Hawkins also stated that the hospital has been working on competitive benefits and wages, along with newer equipment for staff — “Like a Nexus unit for medication dispensing is more effective and allows them to spend more time with the patient instead of gathering meds. We have just deployed nine new airflow beds to help pressure increase. And our team is getting a new patient monitoring system in January or February. And the reason I say that is, when you’re trying to get a model in place to recruit and retain, you want to be able to have competitive wages and benefits. You want to be able to get them a decent work environment, have good staffing plans where they feel safe and they can take care of their patients, and not ask them to work too much overtime because they have families that need to be taken care of.”
Peace Harbor has also worked on decreasing readmissions through programs such as Mobile Integrated Healthcare (MIH) and Home Healthcare.
Robin Allen, director of clinical services, said, “I think the communication with the MIH provider is that they work really closely with home health, so the patients that are being discharged don’t fall between the cracks. They make sure that MIH gets out there to make that connection, then follow up with home health. It’s a really great system. They’re great partners.”
The changes have ultimately helped bring down patient wait times.
“I think what you’re seeing is our ‘left without being seen’ rates in the ER are going down,” Hawkins said. “Patients that are coming and having to wait are finding they can stay and be seen in around 15-20 minutes. We don’t get it right all the time, but we are getting better at it. I’m also seeing us providing better care when they’re here. Our readmission rates are declining as well. Our length of care in acute care is declining in certain diagnosis. We’re getting meds to them faster the first half day. We’re taking care of them and they’re being discharged and getting them home sooner. And they’re not bouncing back. We’re not pushing them out the door too quick. So we’re seeing those readmission rates go down too.”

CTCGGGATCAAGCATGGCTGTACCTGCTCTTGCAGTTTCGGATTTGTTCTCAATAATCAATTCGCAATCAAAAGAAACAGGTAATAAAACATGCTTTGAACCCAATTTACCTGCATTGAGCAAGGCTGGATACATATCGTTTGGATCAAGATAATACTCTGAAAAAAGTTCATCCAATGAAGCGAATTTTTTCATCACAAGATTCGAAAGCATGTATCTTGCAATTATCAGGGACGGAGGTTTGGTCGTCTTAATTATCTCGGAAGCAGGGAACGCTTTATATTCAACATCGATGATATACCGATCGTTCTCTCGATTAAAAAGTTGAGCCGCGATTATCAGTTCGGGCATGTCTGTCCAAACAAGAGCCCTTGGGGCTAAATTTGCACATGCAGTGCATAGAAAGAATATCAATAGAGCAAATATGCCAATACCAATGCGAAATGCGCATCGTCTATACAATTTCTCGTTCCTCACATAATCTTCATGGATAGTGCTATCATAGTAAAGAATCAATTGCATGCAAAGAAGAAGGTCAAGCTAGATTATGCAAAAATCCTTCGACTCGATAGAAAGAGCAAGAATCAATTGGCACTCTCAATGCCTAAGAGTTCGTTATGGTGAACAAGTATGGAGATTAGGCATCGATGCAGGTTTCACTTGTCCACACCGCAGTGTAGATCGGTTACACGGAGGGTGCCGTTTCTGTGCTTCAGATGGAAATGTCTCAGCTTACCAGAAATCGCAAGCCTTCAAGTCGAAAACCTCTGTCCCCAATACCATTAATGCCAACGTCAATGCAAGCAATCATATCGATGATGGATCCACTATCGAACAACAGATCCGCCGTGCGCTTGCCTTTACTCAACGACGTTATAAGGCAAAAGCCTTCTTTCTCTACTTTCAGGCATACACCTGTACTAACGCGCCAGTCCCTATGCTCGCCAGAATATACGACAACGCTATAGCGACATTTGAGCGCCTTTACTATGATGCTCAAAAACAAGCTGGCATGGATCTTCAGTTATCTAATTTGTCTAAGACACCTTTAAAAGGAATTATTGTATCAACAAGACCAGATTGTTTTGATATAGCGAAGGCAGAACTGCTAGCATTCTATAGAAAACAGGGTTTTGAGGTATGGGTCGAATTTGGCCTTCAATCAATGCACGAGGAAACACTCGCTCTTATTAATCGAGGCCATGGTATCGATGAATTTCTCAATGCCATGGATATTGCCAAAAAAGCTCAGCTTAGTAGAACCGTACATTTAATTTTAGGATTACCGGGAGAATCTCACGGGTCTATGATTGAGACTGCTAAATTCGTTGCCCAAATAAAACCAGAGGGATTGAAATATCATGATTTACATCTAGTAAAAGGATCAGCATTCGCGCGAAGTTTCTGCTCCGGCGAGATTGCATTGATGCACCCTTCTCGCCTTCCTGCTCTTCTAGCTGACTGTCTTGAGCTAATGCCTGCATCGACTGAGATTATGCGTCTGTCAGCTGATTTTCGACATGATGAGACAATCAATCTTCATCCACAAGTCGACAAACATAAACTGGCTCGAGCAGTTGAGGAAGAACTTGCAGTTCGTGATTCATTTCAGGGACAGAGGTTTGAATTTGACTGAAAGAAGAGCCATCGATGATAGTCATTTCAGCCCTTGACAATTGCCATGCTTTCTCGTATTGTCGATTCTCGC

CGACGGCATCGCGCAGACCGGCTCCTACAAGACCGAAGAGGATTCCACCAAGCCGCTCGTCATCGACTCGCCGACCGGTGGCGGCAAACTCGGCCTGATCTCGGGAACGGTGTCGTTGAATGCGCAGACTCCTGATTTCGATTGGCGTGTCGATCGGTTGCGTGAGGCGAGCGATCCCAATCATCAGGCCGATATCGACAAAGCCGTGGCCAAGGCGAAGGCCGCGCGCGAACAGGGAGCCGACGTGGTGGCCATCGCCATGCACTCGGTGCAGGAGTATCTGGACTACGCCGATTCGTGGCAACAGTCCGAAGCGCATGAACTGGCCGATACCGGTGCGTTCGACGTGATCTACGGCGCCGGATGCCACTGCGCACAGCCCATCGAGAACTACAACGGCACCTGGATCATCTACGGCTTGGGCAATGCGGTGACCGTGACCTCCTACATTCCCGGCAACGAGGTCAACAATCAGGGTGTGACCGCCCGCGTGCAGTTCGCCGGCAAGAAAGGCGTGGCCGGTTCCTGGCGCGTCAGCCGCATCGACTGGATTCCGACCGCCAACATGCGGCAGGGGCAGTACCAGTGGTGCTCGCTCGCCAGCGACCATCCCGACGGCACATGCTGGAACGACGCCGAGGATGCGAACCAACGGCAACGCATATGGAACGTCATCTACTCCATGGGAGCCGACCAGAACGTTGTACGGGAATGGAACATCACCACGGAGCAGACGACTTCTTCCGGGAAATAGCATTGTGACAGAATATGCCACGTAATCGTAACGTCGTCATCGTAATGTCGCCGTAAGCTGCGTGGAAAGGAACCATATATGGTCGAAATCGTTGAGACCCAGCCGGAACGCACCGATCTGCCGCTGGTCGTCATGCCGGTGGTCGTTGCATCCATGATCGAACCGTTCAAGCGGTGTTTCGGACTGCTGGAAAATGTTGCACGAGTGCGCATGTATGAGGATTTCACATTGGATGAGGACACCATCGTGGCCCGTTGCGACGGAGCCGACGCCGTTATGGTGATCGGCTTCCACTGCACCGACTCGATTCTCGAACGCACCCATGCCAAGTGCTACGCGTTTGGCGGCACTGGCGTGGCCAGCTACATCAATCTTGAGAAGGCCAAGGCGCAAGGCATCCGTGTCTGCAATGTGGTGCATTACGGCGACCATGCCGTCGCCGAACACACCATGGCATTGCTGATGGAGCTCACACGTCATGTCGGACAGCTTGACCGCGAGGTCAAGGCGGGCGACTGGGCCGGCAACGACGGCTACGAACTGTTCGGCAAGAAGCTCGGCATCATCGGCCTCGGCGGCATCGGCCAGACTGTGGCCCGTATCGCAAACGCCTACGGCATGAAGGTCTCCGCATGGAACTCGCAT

But there are still occasional issues. As the hospital works promote within to fill newly created positions, an occasion “perfect storm” can occur that leaves staff short.
“We still have challenges with that,” Hawkins said. “We’re still working where those baseline models are still fragile.”
One example is a recent shortage in Peace Harbor’s Intensive Care Unit (ICU), which has led to some patients being transferred to other facilities.
“Normally we have a census of 2 to 3 patients in our ICU,” Hawkins said, with the possibility of up to four patients at any given time.
However, two of the charge nurses on the regular medical floor were promoted, which the hospital believed they could cover. Then the unexpected resignation of one nurse, followed by another who had to take leave for personal reasons, left the hospital short on staff in the Medical-Surgical unit. To cover that unit, they had to look at other units they could temporarily cut back on until new nurses were hired. They turned to the ICU, cutting back on the census of patients that would be allowed. Instead of having up to four patients, they limited it to just one patient at a time.
“We couldn’t guarantee that we would have two RNs in there 24/7,” Hawkins explained. “We definitely felt comfortable we could have one. Rather than put any of our patients in jeopardy with not enough staff, we’re limiting our census.”
But by limiting the ICU to just one patient, Peace Harbor had to transfer additional patients to other facilities, such as RiverBend. This is being done by the Western Lane Ambulance District, which in turn has to approve overtime for its ambulance staff to be able to make the transfers.
“We’ve moved people about half a dozen times,” Hawkins said, pointing out that transferring people from a 21-bed facility is not entirely uncommon. “In my time here, we’ve bumped up at that ceiling maybe one time, usually flu season. But then, the entire region was full. Sometimes you can’t find a bed anywhere.”
The ICU shortage at Peace Harbor is not the norm and is expected to be alleviated within the next few weeks.